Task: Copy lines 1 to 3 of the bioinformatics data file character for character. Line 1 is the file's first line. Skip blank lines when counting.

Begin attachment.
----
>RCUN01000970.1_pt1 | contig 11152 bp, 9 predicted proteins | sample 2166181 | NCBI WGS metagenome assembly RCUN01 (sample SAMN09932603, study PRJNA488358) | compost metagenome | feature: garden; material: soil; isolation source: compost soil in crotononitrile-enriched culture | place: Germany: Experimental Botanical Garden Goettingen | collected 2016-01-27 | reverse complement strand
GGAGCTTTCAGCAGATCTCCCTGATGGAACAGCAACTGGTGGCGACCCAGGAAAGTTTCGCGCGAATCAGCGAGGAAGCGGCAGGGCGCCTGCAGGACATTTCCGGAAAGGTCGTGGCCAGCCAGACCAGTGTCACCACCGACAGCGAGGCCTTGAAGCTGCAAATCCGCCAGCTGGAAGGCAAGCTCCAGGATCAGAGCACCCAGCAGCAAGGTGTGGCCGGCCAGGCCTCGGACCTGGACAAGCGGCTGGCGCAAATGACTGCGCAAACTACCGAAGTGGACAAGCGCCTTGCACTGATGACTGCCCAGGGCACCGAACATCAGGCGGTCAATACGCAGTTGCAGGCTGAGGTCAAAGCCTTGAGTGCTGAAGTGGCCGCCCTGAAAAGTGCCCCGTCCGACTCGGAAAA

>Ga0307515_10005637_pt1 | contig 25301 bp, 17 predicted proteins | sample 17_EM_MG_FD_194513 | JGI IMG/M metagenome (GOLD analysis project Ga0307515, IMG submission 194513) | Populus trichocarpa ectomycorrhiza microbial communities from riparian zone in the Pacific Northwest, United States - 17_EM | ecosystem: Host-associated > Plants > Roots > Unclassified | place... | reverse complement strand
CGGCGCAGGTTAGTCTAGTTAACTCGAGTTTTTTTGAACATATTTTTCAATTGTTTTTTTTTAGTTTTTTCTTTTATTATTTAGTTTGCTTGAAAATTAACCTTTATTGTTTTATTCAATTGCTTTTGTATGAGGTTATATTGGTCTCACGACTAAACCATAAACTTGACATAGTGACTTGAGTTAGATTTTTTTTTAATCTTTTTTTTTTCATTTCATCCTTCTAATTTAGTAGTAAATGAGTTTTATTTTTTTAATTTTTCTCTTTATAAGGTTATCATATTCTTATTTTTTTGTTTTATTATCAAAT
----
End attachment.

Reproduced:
>RCUN01000970.1_pt1 | contig 11152 bp, 9 predicted proteins | sample 2166181 | NCBI WGS metagenome assembly RCUN01 (sample SAMN09932603, study PRJNA488358) | compost metagenome | feature: garden; material: soil; isolation source: compost soil in crotononitrile-enriched culture | place: Germany: Experimental Botanical Garden Goettingen | collected 2016-01-27 | reverse complement strand
GGAGCTTTCAGCAGATCTCCCTGATGGAACAGCAACTGGTGGCGACCCAGGAAAGTTTCGCGCGAATCAGCGAGGAAGCGGCAGGGCGCCTGCAGGACATTTCCGGAAAGGTCGTGGCCAGCCAGACCAGTGTCACCACCGACAGCGAGGCCTTGAAGCTGCAAATCCGCCAGCTGGAAGGCAAGCTCCAGGATCAGAGCACCCAGCAGCAAGGTGTGGCCGGCCAGGCCTCGGACCTGGACAAGCGGCTGGCGCAAATGACTGCGCAAACTACCGAAGTGGACAAGCGCCTTGCACTGATGACTGCCCAGGGCACCGAACATCAGGCGGTCAATACGCAGTTGCAGGCTGAGGTCAAAGCCTTGAGTGCTGAAGTGGCCGCCCTGAAAAGTGCCCCGTCCGACTCGGAAAA

>Ga0307515_10005637_pt1 | contig 25301 bp, 17 predicted proteins | sample 17_EM_MG_FD_194513 | JGI IMG/M metagenome (GOLD analysis project Ga0307515, IMG submission 194513) | Populus trichocarpa ectomycorrhiza microbial communities from riparian zone in the Pacific Northwest, United States - 17_EM | ecosystem: Host-associated > Plants > Roots > Unclassified | place... | reverse complement strand